Israeli think tank argues that “harnessing the momentum of distance learning” can strengthen Jewish continuity and bonds with Israel.
By Batya Jerenberg, World Israel News
Jewish communities and organizations around the world are reportedly under threat of collapse due to the corona crisis, and Israel has the means to help them, says a Tel Aviv think tank in a series of recent position papers on the issue.
While it is widely believed that Jews have died well out of proportion to their population numbers from the deadly virus in the U.S. and Europe, the economic crisis engendered by the virtual shutdown of global commerce over the last two months is an even more serious emergency for Diaspora Jewry as a whole, says the Reut Institute.
Jewish organizations have downsized sharply and many communities have narrowed their focus to supplying emergency aid to an exponentially greater number of families than were supported pre-corona.
Meanwhile, the major financial downturn has meant that resources that could be counted on in the past to support activities that strengthen communal bonds may no longer be available, at least not in the near future.
The nonpartisan and nonprofit policy think tank says that Israel now has the opportunity to reinforce those bonds because Jewish education is the key “in building a Jewish identity amongst its recipients” – and Israel is a world leader in online education.
While traditional settings such as schools are closed due to the pandemic, “the Israeli model not only includes distance learning as a substitute for classroom learning, but also a supportive social-educational framework that provides students with an emotional response,” said the report.
Looking to the upcoming summer vacation, with Jewish camps likely not in the offing, online alternatives in the informal educational sphere can also be a valuable tool to kindle Jewish connectedness.
The report also pointed out that distance learning will also make Jewish education affordable to almost every pocket. This could also be a game-changer in strengthening Jewish identity, as the infamously high cost of Jewish schooling made it a burden that too many families could not take on, especially in the United States.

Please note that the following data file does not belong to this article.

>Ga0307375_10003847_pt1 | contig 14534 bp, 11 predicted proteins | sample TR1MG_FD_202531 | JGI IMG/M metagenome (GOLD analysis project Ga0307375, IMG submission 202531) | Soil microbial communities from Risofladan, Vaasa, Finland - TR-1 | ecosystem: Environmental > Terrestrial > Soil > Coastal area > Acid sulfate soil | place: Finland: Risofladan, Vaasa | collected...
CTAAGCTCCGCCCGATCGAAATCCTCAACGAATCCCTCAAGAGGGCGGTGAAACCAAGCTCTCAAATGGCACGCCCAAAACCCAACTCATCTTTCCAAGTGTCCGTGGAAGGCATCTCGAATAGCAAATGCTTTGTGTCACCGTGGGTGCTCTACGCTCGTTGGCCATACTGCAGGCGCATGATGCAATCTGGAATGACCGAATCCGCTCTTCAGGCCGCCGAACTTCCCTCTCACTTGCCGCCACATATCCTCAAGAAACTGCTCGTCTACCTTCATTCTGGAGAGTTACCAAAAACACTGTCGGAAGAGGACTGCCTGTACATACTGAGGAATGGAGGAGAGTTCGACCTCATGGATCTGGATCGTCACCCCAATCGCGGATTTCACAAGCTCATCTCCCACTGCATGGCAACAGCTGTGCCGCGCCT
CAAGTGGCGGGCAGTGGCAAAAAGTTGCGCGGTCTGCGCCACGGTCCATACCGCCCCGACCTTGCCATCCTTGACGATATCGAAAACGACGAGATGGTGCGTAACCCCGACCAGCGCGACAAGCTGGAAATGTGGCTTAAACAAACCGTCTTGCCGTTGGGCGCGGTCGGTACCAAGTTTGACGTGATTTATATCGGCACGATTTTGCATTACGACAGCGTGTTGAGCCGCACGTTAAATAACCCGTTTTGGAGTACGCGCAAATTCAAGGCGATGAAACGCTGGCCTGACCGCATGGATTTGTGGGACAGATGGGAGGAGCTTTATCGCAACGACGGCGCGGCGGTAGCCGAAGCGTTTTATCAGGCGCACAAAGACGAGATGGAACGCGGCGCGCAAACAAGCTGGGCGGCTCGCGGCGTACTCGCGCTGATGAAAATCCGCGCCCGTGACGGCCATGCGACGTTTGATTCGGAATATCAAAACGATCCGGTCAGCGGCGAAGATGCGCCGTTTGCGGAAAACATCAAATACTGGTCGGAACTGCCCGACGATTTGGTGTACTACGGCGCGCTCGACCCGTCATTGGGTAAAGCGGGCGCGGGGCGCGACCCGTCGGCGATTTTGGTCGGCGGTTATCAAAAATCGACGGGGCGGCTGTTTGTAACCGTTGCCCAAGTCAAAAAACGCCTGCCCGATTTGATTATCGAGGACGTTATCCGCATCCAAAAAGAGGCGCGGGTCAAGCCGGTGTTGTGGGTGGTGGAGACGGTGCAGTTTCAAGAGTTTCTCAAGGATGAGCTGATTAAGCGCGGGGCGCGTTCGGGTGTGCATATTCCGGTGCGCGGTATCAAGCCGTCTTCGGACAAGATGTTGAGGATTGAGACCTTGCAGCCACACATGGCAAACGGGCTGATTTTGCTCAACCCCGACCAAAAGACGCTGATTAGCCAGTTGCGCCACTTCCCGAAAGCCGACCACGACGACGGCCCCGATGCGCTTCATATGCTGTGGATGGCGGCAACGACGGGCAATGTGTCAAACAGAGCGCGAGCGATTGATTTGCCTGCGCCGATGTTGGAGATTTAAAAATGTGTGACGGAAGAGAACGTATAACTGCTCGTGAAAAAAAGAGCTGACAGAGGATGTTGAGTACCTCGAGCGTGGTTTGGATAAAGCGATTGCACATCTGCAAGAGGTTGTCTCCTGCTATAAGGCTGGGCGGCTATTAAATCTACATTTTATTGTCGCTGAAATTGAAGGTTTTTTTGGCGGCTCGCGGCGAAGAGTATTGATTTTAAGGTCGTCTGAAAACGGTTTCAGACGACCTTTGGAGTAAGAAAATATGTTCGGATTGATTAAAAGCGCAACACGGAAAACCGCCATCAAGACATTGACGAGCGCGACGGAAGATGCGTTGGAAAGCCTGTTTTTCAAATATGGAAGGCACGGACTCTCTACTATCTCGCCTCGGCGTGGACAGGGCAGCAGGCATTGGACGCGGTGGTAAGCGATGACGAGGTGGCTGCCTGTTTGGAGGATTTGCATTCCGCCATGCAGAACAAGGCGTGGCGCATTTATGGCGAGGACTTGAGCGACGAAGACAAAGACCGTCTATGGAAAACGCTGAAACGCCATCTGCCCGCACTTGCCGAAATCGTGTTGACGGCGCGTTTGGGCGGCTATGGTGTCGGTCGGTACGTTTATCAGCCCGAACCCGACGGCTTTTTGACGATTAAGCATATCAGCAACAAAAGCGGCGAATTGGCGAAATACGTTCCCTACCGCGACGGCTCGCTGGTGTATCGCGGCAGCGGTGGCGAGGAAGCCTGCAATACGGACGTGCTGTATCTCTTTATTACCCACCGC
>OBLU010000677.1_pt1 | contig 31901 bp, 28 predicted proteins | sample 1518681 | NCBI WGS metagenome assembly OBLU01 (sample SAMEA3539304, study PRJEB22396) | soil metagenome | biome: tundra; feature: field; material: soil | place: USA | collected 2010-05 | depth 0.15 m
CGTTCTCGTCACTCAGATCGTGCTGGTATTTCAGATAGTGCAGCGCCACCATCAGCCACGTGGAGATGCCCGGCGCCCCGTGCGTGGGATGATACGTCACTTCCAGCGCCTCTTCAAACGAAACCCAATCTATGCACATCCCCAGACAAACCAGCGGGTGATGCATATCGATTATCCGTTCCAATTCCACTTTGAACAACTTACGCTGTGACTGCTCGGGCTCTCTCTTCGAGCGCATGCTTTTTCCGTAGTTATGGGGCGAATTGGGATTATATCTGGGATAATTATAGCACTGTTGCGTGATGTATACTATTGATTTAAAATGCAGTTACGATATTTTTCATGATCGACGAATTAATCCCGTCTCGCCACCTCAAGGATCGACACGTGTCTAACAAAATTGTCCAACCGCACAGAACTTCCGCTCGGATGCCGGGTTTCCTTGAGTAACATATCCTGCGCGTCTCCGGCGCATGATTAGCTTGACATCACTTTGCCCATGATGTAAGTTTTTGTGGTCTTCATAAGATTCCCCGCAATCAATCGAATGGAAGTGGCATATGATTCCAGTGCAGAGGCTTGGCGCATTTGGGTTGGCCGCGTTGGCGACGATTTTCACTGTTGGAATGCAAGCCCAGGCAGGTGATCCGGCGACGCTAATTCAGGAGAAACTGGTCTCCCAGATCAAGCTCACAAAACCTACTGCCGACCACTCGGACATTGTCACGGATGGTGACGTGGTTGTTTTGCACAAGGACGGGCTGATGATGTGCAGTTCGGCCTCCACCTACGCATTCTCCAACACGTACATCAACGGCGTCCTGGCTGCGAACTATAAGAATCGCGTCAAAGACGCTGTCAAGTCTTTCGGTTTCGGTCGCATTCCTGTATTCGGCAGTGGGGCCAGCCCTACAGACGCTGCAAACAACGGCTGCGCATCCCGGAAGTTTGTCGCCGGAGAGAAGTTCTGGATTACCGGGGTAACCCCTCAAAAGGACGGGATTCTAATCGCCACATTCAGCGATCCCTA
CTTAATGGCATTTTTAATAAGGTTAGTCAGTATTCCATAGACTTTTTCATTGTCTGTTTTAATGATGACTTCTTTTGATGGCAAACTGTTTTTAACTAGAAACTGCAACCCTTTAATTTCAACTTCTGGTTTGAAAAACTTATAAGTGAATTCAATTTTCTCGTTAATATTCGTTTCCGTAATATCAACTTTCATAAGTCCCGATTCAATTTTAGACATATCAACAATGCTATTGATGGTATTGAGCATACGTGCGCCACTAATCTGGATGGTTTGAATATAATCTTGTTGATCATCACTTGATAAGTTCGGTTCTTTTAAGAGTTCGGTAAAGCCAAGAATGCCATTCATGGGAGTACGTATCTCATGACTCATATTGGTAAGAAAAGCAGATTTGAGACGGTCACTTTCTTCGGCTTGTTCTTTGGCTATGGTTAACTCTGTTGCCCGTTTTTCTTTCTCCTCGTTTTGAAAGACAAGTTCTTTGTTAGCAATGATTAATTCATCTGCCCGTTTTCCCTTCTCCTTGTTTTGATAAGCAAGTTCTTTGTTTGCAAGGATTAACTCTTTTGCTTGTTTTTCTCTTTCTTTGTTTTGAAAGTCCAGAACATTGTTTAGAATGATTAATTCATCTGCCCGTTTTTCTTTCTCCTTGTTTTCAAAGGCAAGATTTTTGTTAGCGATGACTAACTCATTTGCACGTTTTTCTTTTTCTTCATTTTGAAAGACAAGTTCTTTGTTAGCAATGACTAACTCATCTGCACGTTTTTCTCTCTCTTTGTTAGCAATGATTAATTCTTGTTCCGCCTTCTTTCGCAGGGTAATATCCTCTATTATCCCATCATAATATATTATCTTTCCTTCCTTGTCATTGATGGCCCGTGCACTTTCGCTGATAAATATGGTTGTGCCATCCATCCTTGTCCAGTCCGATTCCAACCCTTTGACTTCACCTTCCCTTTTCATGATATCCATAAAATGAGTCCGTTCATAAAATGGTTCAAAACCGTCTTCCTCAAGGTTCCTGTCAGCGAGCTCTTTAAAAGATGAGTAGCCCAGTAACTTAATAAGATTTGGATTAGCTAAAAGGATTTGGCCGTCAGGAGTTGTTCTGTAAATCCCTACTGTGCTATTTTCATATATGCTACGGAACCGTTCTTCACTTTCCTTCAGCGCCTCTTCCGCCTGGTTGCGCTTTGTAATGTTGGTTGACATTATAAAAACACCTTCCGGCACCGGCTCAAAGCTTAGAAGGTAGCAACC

There is a “window of opportunity” now, says Reut, to create new, exciting content that will speak to Jews who span the spectrum from unaffiliated to Orthodox. This could “strengthen shared Jewish concepts and feelings of connection throughout the Jewish world.”
Another welcome outcome of such an innovative approach to Jewish education could be the renewal of global Jewry’s bond with Israel — and vice versa.
“The more educational institutions in Israel that are able to connect with and enrich such an online space, the more empowered Israeli society will be to feel a sense of connection and solidarity with world Jewry,” said the report.
On May 26, The Jewish Agency in conjunction with the Diaspora Affairs Ministry will convene a global roundtable with Jewish organizations to discuss the impact of the coronavirus crisis.
The Jewish Agency’s announcement of the online gathering said that “the forum will also discuss the preparations for a possible second wave… and identify new opportunities, initiatives and communal structures, as well as ways to help redesign communities.”